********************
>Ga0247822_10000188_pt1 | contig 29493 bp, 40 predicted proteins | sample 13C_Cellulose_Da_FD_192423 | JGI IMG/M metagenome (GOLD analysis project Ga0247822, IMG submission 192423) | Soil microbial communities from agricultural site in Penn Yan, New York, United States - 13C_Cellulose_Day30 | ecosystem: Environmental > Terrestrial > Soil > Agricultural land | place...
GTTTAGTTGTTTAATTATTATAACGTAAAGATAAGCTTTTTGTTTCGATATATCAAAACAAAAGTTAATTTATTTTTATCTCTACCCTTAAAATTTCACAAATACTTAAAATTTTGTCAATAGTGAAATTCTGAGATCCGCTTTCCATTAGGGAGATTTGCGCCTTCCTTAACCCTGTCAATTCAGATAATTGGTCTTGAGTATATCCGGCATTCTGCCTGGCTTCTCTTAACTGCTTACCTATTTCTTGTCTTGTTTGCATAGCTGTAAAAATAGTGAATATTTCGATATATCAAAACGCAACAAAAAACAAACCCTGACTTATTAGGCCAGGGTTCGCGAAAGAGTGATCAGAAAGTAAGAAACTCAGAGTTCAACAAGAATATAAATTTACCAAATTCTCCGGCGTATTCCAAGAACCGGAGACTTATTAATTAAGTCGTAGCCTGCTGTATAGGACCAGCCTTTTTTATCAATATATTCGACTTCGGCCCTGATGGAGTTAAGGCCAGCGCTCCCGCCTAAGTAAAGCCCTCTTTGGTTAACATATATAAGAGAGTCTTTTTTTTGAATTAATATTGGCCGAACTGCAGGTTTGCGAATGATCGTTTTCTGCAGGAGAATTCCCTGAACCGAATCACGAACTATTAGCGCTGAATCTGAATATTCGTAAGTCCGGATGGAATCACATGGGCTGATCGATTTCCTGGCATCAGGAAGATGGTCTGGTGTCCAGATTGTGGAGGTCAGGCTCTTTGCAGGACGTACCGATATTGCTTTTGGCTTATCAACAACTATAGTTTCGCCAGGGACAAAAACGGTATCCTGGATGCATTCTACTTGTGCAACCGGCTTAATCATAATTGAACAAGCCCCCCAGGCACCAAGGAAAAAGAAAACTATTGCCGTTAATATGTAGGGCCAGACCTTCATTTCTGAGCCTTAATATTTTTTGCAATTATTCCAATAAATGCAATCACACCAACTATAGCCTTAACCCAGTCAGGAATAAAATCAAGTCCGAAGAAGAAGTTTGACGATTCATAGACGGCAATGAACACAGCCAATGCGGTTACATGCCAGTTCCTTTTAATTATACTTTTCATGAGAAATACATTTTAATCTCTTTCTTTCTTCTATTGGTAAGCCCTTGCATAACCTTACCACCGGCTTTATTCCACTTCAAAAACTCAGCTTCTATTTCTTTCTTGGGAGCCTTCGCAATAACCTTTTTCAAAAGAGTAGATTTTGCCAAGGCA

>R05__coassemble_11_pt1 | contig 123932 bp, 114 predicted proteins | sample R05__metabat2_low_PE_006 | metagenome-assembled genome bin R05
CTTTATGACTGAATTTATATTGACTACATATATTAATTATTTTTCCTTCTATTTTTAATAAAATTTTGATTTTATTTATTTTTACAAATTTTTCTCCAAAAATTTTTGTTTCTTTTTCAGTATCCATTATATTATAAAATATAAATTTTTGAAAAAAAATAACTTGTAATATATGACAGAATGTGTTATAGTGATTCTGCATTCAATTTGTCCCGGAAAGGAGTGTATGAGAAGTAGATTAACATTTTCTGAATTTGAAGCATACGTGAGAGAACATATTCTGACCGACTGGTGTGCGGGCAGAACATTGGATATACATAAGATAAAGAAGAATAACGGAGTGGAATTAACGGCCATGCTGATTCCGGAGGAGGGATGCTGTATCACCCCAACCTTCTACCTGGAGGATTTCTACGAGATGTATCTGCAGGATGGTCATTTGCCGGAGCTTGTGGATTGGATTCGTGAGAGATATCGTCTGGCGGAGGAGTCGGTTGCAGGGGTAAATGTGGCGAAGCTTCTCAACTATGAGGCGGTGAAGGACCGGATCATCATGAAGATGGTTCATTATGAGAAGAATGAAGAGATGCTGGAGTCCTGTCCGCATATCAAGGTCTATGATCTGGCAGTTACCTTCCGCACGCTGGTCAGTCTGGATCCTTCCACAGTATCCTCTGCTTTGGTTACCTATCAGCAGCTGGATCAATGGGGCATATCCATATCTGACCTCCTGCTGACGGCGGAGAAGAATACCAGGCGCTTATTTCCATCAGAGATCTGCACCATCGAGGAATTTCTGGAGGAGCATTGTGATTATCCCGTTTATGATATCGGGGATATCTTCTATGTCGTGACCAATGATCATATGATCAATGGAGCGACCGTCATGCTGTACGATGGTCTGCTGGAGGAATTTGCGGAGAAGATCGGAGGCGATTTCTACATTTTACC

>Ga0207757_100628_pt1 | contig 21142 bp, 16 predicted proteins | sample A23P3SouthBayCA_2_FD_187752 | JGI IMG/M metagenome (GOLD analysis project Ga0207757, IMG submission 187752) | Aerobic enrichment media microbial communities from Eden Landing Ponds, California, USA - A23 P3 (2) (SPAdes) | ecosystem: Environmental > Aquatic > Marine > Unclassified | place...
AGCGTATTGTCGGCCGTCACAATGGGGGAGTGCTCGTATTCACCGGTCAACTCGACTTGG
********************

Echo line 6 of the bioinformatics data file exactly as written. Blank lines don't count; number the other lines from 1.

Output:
AGCGTATTGTCGGCCGTCACAATGGGGGAGTGCTCGTATTCACCGGTCAACTCGACTTGG